Downtown Royal Oak's new Gemmayze Lebanese Kitchen and Lounge wasn't intended to be your grandfather's kind of Lebanese restaurant, says co-owner Elias Hajjar, 30, who opened the chic new spot in early May with his cousin, Nicholas Aubrey, 31.
"We wanted to create not only a menu that exemplified what's happening in Beirut and Lebanon right now, but we wanted to re-create the atmosphere. So the colors on the walls and ceiling are light and very clean and refreshing, and the menu reflects that as well," says Hajjar.
Gemmayze (juh-MAYS-ee) is named after the artistic section of Beirut, where clubs and bars look surprisingly Western. The cousins visit Lebanon at least once a year to see their extended family, so they're attuned to modern Beirut.
Architect Ron Rea gave the new restaurant and its inviting bar a contemporary feel. And Hajjar -- who is Gemmayze's chef -- gave the menu a similarly modern personality.
The extensive list of mezze, or shareable small plates ($5-$13), ranges from the familiar hummus, baba ghanoush and baby lamb chops of every Middle Eastern restaurant to dishes more typical of Western menus, such as fried calamari, crab cakes and rare tuna -- here, encrusted with ground sumac and garnished with diced cucumber salad.
Other dishes seem new. "Our biggest challenge at this point is re-educating people about other great Lebanese items," such as ara-yes halabi -- house-made kufta stuffed inside pita dough and baked, he says.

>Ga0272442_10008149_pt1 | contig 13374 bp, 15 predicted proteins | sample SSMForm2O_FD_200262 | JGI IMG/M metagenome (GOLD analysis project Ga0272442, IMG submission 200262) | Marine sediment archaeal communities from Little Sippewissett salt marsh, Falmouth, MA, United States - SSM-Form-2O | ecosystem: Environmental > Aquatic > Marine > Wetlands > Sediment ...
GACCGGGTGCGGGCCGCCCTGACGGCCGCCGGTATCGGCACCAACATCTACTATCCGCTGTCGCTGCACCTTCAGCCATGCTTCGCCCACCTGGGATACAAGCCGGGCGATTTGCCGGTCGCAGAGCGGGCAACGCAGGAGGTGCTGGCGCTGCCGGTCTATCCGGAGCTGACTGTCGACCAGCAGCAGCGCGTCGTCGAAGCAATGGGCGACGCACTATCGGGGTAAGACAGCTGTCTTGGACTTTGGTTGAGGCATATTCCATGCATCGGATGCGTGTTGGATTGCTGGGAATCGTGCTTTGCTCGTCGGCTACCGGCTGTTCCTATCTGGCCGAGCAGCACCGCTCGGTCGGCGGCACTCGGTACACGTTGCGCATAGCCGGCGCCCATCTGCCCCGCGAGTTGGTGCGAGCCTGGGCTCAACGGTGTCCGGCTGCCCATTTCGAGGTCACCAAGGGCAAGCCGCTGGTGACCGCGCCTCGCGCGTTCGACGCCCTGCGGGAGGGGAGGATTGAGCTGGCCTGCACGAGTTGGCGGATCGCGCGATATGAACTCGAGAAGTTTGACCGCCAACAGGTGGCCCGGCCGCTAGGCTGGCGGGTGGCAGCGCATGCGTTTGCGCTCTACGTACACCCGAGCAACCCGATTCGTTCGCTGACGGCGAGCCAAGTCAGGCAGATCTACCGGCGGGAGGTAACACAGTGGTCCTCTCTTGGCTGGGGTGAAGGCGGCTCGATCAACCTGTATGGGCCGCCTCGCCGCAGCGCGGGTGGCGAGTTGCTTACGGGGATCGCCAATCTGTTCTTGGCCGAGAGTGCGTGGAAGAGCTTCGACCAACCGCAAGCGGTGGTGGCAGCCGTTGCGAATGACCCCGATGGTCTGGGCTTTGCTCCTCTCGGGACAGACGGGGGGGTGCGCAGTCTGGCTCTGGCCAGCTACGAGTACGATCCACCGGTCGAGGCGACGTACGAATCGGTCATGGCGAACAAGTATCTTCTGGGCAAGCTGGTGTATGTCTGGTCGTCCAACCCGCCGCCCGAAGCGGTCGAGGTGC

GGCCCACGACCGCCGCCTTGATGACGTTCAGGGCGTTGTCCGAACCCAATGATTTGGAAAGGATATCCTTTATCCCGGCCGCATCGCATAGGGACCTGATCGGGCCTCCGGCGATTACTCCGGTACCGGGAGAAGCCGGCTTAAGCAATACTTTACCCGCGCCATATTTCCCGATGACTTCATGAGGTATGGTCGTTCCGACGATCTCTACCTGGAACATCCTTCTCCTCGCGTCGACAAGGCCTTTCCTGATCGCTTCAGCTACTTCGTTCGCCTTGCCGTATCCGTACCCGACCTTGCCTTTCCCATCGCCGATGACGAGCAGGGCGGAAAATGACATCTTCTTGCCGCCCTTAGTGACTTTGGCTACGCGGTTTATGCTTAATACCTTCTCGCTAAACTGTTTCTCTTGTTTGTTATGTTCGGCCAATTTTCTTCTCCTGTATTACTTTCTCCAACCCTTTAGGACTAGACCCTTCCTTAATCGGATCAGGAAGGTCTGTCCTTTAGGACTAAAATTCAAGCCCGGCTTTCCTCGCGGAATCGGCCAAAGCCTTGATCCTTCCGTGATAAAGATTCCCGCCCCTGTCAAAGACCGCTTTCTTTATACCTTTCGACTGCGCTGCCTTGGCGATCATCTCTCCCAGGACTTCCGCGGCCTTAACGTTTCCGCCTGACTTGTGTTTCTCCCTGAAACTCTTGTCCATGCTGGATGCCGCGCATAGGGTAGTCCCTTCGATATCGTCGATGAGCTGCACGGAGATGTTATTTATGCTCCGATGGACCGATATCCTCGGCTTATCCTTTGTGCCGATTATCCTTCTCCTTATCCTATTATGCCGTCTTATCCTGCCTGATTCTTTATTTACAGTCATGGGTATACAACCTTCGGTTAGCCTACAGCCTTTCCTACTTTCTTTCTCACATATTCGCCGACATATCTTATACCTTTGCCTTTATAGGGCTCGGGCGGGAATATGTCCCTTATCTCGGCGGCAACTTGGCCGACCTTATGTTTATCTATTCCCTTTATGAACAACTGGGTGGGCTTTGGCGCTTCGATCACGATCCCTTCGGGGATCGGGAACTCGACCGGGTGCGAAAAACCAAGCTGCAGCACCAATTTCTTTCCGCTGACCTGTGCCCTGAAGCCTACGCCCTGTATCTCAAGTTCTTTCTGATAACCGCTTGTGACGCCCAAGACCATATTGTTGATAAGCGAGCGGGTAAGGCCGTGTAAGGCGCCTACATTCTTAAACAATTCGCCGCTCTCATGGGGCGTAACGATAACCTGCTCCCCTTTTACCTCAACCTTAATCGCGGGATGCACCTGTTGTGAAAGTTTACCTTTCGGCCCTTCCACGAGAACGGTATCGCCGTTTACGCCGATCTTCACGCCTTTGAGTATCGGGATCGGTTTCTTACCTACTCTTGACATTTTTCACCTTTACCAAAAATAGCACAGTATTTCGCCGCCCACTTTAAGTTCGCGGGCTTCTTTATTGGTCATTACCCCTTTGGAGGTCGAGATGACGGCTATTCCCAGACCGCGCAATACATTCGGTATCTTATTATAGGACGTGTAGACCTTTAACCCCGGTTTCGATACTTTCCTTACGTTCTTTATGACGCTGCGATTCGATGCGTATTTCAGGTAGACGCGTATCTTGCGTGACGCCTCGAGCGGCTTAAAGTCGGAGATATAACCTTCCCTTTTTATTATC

There's a separate group of pizzas ($12). Entrées include filets and a New York strip steak, along with kabobs and lamb chops. Priced in the mid-teens to mid-$20s with two sides, entrées are large enough for two to share. The Gemmayze Experience meals, priced per person, are designed for groups.
Hajjar's food shows Italian and Greek influences, which he says reflects the way culinary styles blend in the Mediterranean. "We draw from the same influences; we share the same ingredients, he says.
His family has owned restaurants in Toledo for more than 30 years. Aubrey's family owns parking businesses in Detroit.
The cousins have wanted to open a place in metro Detroit for three years. "Royal Oak seemed like the perfect fit -- young, energetic, very high-traffic. And it seemed like it needed a good Lebanese restaurant that featured alcohol as well."
The bar menu is extensive and includes the family's signature sangria; it and all drinks are made with fresh ingredients, he says. (310 S. Main, 248-399-4900 and gemmayzemichigan.com)